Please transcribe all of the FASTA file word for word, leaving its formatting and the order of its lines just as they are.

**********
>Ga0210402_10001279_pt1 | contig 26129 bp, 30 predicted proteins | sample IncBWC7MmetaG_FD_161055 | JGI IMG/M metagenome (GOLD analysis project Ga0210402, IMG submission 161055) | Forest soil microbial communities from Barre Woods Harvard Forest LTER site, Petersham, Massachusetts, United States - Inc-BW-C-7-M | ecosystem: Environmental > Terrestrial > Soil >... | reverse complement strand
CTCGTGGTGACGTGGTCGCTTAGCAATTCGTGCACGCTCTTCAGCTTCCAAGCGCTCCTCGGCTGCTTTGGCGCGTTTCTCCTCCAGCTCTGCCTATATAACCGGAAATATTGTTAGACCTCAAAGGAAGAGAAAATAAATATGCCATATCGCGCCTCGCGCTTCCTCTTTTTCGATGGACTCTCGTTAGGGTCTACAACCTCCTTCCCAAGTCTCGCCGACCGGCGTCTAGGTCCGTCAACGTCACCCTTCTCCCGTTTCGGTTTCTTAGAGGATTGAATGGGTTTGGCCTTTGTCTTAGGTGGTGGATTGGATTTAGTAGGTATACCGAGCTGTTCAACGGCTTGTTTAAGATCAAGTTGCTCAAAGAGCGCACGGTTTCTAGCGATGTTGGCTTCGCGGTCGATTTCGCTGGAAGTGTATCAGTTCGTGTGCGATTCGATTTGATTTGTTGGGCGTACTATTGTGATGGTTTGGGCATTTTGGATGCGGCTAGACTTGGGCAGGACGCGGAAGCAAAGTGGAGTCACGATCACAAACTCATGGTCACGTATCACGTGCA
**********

>Ga0210402_10001279_pt1 | contig 26129 bp, 30 predicted proteins | sample IncBWC7MmetaG_FD_161055 | JGI IMG/M metagenome (GOLD analysis project Ga0210402, IMG submission 161055) | Forest soil microbial communities from Barre Woods Harvard Forest LTER site, Petersham, Massachusetts, United States - Inc-BW-C-7-M | ecosystem: Environmental > Terrestrial > Soil >... | reverse complement strand
CTCGTGGTGACGTGGTCGCTTAGCAATTCGTGCACGCTCTTCAGCTTCCAAGCGCTCCTCGGCTGCTTTGGCGCGTTTCTCCTCCAGCTCTGCCTATATAACCGGAAATATTGTTAGACCTCAAAGGAAGAGAAAATAAATATGCCATATCGCGCCTCGCGCTTCCTCTTTTTCGATGGACTCTCGTTAGGGTCTACAACCTCCTTCCCAAGTCTCGCCGACCGGCGTCTAGGTCCGTCAACGTCACCCTTCTCCCGTTTCGGTTTCTTAGAGGATTGAATGGGTTTGGCCTTTGTCTTAGGTGGTGGATTGGATTTAGTAGGTATACCGAGCTGTTCAACGGCTTGTTTAAGATCAAGTTGCTCAAAGAGCGCACGGTTTCTAGCGATGTTGGCTTCGCGGTCGATTTCGCTGGAAGTGTATCAGTTCGTGTGCGATTCGATTTGATTTGTTGGGCGTACTATTGTGATGGTTTGGGCATTTTGGATGCGGCTAGACTTGGGCAGGACGCGGAAGCAAAGTGGAGTCACGATCACAAACTCATGGTCACGTATCACGTGCA